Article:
“Precast concrete brought durability, reduction in maintenance costs, and the ability to match the existing building material to this project. It demonstrates what a high-performance material precast concrete is.”

David Baker, Gate Precast

 

Best Religious Structure

First United Methodist Church, Orlando, Fla.

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When designing the addition for the First United Methodist Church in Orlando, Fla., the architect chose a precast concrete design to mimic the color, style and texture of the existing structure with a modern, cost-effective, and sustainable solution.

“This was an urban project in downtown Orlando, and the owner of the church wanted a building that would last 100 years,” says Tim Black, architect with CDH Partners in Marietta, Ga. “That was the main driver for using precast concrete.”

Initially Black’s team had considered using natural stone and metal panels, but they realized that a precast concrete design was a better choice. “Overall, precast concrete is less expensive and still provides the long life and ease of maintenance that were looking for.”

To be sure the project went off without a hitch, the designers built a 3D model that they shared with the precast concrete producer, the engineers, and the contractor to identify any challenges or conflicts that could occur during construction.

“The 3D modeling gave us a tremendous advantage,” says David Baker, plant manager for Gate Precast in Kissimmee, Fla. “We were able to identify issues from an engineering and a production standpoint that helped us avoid delays and speed construction.”

For example, as a result of those conversations, the team was able to identify the need to prioritize production of the precast concrete elements that were used for the entrance ramp to the underground parking garage. “This part of the project needed to be completed before the structure above it had to be built,” he says.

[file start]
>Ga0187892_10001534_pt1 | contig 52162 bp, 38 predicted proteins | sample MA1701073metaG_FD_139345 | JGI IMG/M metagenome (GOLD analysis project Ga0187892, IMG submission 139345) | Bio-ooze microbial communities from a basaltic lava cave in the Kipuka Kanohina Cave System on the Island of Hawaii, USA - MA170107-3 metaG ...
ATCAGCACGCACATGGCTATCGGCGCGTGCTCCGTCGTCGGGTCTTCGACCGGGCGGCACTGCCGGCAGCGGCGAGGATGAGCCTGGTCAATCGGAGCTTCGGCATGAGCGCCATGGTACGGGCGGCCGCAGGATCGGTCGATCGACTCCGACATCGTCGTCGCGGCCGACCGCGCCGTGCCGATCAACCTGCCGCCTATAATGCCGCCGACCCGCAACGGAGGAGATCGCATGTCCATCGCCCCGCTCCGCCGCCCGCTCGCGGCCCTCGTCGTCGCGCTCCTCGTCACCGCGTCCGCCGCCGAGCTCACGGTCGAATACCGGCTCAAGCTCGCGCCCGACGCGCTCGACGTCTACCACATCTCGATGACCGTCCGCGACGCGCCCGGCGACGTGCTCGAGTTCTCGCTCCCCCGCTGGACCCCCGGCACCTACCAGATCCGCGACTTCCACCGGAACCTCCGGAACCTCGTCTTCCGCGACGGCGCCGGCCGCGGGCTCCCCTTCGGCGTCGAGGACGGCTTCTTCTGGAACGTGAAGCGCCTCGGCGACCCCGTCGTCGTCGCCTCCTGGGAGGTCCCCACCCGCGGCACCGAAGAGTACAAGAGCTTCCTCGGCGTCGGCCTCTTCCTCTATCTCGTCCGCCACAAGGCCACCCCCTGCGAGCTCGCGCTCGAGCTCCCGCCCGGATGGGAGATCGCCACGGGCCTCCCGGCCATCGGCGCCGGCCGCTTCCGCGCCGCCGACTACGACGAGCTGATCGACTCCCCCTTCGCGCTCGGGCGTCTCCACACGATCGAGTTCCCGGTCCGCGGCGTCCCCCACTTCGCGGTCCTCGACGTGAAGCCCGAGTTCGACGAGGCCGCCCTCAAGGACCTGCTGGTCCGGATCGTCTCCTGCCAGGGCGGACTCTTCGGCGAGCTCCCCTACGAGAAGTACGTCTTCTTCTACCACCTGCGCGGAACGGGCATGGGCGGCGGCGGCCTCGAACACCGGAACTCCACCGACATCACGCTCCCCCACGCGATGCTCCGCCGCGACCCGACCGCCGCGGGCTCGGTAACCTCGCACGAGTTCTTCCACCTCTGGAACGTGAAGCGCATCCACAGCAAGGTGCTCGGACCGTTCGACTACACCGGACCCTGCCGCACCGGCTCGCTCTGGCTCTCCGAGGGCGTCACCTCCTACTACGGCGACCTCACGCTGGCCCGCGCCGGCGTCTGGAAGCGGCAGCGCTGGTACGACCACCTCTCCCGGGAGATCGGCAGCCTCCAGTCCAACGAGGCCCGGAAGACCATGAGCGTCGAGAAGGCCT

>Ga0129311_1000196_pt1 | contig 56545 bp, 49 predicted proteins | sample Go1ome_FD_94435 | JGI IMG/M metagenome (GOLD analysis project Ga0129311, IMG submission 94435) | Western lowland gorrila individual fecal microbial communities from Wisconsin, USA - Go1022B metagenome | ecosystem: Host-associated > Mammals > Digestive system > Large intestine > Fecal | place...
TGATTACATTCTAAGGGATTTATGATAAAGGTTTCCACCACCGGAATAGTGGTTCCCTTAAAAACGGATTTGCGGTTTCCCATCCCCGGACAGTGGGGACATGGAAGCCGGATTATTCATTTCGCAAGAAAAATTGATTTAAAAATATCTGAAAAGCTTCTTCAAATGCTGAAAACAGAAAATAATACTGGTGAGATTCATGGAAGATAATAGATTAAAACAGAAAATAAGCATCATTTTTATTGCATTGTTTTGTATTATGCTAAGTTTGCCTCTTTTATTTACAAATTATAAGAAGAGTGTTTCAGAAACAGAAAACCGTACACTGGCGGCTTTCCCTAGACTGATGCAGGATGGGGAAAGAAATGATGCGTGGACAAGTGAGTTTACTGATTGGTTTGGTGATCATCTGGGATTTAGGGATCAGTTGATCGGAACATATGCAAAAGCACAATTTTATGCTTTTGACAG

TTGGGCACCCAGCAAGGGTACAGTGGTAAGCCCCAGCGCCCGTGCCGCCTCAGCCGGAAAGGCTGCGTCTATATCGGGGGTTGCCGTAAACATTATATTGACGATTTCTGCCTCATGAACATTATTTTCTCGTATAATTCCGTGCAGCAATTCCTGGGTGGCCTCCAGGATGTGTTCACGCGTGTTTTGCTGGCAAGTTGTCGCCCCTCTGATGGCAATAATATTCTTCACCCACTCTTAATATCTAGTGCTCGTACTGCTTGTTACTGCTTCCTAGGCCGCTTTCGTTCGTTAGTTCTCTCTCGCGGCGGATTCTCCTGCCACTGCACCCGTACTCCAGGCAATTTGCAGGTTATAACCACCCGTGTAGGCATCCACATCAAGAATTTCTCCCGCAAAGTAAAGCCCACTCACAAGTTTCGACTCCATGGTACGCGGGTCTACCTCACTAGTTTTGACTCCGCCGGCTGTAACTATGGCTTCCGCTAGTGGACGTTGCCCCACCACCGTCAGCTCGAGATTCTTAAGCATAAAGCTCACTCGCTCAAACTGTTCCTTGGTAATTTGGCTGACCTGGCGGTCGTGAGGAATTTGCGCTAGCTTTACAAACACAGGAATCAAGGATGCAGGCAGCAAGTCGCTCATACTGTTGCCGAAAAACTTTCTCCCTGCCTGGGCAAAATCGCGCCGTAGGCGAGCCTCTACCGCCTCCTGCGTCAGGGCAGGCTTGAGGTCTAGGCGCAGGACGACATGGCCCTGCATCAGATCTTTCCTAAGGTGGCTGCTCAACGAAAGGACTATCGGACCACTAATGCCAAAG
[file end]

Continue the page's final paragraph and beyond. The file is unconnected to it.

Hourly deliveries

Choosing precast concrete also helped the erection team address the tight footprint and active neighborhood during construction. “The building site was right up to the property line, and they had to keep the streets open during construction,” Black says. “The precast concrete panels were maneuvered into place with cranes, which made for easier constructability, and required fewer trades on site.”
And because the precast concrete plant was so close to the job site, just 20 mi. (32 km) away, they were able to ship the elements on an as-needed basis during non-peak traffic hours. This further minimized disruption and eliminated the need for storage or extra trailers on site, Baker adds. “We were able to off-load pieces on an hourly basis, which meant the job site never filled up.”


PHOTO CREDITS

Jacque Brund; Timothy J. Black, CDH Partners

PROJECT CREDITS

Owner: First United Methodist Church, Orlando, Fla.
Architect: CDH Partners, Inc., Marietta, Ga. 
Precaster: Gate Precast Company, Kissimmee, Fla.
Precast Specialty Engineer: InfraStructure, LLC Omaha, Neb.
Engineer of Record TLC Engineering of Architecture, Orlando, Fla.
Contractor: Jack Jennings & Sons, Orlando, Fla.
Project cost: $20,697,000
Project Size: 121,500 ft2 (11,300 m2)